Observers point out that even when the TDP was later routed under the leadership of Chandrababu Naidu for its alliance with the BJP, it was the Muslim voters who contributed to the revival of Congress in the state as well.
Former CM YS Rajasekhara Reddy's attitude towards minorities seemingly ensured that the Congress enjoyed goodwill. However, things were not the same in 2014, as it was evident that anti-incumbency was strong against a decade-long government and the community was turning towards the TRS.
While the Congress has pointed out that it was them that introduced the existing 4% reservation for the Muslim community in the state, the AIMIM maintains that it was only done on their insistence. However, the Owaisi-led party also says that it is not only the issue of minority rights which helps them bag votes.
"We are confident because the Majlis has always focused on civic issues and developmental activities, which also reflects in our strong presence in municipal bodies across Telangana. We have cadres and presence across the state," AIMIM MLC and senior leader Syed Hasan Jafri told TNM.
"The Congress has lost all its traditional vote banks and is indulging in tokenism. They are taking their votes for granted and it will backfire on them. They must work on regaining support," he adds.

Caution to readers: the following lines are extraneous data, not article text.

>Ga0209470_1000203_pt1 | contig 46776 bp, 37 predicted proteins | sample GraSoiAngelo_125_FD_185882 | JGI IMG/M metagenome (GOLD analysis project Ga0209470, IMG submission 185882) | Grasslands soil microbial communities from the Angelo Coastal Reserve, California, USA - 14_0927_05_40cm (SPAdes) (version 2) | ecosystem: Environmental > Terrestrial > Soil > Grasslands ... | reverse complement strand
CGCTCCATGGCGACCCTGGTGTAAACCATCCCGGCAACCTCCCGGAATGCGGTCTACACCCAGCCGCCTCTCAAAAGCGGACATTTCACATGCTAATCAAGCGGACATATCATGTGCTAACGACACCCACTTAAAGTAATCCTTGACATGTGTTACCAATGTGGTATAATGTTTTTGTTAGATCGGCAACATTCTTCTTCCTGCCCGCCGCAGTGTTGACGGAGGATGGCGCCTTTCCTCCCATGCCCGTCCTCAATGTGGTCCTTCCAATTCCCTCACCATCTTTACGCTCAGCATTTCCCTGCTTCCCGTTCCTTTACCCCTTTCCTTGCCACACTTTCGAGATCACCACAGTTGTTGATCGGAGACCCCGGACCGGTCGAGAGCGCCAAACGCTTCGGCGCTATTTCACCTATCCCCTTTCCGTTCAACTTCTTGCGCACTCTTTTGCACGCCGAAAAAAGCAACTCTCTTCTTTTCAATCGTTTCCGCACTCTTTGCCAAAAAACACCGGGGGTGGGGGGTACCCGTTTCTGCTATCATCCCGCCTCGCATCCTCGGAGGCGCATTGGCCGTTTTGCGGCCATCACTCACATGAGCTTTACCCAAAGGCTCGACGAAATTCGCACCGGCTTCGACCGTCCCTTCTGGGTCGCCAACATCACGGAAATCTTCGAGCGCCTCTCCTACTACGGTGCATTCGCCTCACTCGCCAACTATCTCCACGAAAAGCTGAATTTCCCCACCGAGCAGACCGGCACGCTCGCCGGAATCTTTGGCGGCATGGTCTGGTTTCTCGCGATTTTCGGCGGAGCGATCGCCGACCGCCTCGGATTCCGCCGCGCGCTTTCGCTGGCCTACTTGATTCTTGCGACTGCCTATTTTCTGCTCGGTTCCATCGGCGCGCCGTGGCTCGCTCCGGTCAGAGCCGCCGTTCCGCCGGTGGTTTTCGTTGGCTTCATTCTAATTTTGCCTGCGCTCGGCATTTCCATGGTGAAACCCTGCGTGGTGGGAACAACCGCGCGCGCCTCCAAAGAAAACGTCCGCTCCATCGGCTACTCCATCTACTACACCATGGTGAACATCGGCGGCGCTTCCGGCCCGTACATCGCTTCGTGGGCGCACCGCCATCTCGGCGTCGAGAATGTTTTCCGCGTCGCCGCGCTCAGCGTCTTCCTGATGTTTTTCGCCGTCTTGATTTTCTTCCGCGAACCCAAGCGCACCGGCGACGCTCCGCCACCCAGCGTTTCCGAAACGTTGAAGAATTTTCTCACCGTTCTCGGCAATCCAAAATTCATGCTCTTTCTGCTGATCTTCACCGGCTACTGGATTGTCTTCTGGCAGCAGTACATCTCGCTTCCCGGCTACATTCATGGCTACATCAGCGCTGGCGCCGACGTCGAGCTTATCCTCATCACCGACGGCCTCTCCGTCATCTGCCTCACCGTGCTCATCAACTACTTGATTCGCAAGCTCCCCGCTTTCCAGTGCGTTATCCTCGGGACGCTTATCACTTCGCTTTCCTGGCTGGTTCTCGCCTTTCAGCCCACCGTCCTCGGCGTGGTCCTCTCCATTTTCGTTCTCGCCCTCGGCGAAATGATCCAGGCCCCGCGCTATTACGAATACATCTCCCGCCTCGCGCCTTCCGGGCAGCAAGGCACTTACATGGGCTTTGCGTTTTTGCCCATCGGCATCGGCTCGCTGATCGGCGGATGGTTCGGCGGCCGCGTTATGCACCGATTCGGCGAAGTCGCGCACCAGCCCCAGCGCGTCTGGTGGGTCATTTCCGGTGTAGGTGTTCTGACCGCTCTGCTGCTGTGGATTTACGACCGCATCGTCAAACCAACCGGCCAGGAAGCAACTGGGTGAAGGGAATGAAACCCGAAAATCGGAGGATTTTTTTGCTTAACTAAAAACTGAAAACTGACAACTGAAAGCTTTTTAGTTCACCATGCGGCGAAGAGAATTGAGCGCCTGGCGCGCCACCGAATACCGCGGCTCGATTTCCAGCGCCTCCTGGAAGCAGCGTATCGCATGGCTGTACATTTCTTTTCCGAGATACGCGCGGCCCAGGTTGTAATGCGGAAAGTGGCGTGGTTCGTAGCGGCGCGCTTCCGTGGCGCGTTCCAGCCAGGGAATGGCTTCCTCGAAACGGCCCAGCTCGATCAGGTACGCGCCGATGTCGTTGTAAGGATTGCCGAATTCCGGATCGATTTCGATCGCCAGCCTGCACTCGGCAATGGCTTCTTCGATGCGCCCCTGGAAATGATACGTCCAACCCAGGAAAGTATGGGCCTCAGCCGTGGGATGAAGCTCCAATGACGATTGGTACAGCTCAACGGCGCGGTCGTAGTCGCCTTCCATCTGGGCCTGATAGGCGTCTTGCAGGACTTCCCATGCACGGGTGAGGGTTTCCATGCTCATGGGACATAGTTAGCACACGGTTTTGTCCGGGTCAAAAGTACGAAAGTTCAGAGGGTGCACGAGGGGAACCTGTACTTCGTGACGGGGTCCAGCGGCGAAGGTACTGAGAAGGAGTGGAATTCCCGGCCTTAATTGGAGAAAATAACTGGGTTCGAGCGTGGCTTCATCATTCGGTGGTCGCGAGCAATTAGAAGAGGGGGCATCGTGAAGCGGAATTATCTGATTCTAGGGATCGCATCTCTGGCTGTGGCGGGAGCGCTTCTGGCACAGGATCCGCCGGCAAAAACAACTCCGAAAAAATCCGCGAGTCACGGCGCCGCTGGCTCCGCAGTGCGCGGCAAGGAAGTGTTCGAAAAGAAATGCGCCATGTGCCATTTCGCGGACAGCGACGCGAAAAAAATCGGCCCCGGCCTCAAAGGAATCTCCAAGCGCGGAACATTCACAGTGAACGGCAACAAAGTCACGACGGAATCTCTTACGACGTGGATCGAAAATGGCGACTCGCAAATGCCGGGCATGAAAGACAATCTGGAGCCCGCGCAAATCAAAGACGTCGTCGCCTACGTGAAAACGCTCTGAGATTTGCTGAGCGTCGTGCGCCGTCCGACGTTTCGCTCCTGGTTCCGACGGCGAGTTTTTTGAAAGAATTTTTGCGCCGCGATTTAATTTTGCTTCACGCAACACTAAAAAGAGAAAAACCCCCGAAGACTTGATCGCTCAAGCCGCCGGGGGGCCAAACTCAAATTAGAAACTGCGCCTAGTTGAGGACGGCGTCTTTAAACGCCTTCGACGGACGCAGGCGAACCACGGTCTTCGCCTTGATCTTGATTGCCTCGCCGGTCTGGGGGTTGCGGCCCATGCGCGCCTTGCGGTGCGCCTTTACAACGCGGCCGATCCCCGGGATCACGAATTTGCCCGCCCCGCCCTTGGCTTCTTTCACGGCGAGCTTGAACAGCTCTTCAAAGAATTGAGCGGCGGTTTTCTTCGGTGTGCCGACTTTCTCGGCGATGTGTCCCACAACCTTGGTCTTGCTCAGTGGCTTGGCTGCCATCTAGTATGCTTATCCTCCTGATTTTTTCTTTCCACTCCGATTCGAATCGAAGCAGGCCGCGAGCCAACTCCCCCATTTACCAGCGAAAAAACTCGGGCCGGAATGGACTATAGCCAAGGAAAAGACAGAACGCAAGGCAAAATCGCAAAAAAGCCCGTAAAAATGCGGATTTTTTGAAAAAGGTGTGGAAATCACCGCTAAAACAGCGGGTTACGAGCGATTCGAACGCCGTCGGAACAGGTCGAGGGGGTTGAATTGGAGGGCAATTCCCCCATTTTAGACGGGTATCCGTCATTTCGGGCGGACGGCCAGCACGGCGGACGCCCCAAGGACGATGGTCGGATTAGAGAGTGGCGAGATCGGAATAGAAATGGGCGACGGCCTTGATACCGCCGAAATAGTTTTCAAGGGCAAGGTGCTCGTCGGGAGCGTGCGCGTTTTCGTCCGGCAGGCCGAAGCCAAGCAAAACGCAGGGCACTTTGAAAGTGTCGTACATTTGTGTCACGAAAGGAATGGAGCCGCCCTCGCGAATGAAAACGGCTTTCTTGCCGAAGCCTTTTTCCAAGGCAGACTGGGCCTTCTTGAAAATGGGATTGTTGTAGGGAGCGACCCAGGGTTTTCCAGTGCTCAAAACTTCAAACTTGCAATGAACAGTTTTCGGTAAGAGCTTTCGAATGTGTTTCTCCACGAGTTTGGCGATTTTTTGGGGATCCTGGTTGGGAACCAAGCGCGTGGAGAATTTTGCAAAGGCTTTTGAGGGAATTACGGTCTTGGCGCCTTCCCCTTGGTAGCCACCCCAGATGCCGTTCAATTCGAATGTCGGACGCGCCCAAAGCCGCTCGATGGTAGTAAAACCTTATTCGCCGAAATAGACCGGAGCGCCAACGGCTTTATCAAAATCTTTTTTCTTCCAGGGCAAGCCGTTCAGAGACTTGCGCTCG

The TRS-AIMIM bonhomie
The TRS has always made its stance clear. Shortly after the 2014 Telangana Lok Sabha elections were held, KCR's daughter and Nizamabad MP K Kavitha said on a live debate on a national channel, "As a policy decision, we don't want to go with the NDA because of the huge Muslim wave that we have in Telangana. They have been a part of the movement and supported us and they have showered their love upon us."
Even on September 6, when KCR dissolved the Telangana Assembly months ahead of its full term, saying, “The principles of TRS are opposed to the politics of BJP," adding "The relation between TRS and AIMIM has been cordial and even a contest between the both will be fought on friendly terms.”
A day later, the AlMIM has also made its stance clear, with Owaisi saying, "I'm convinced that K Chandrasekhar Rao will be the next Chief Minister."
With the AIMIM having his back, KCR has also been relentless in his pursuit on bagging the 12% reservation that he has promised to the community, even lashing out at Prime Minister Narendra Modi while campaigning for the polls.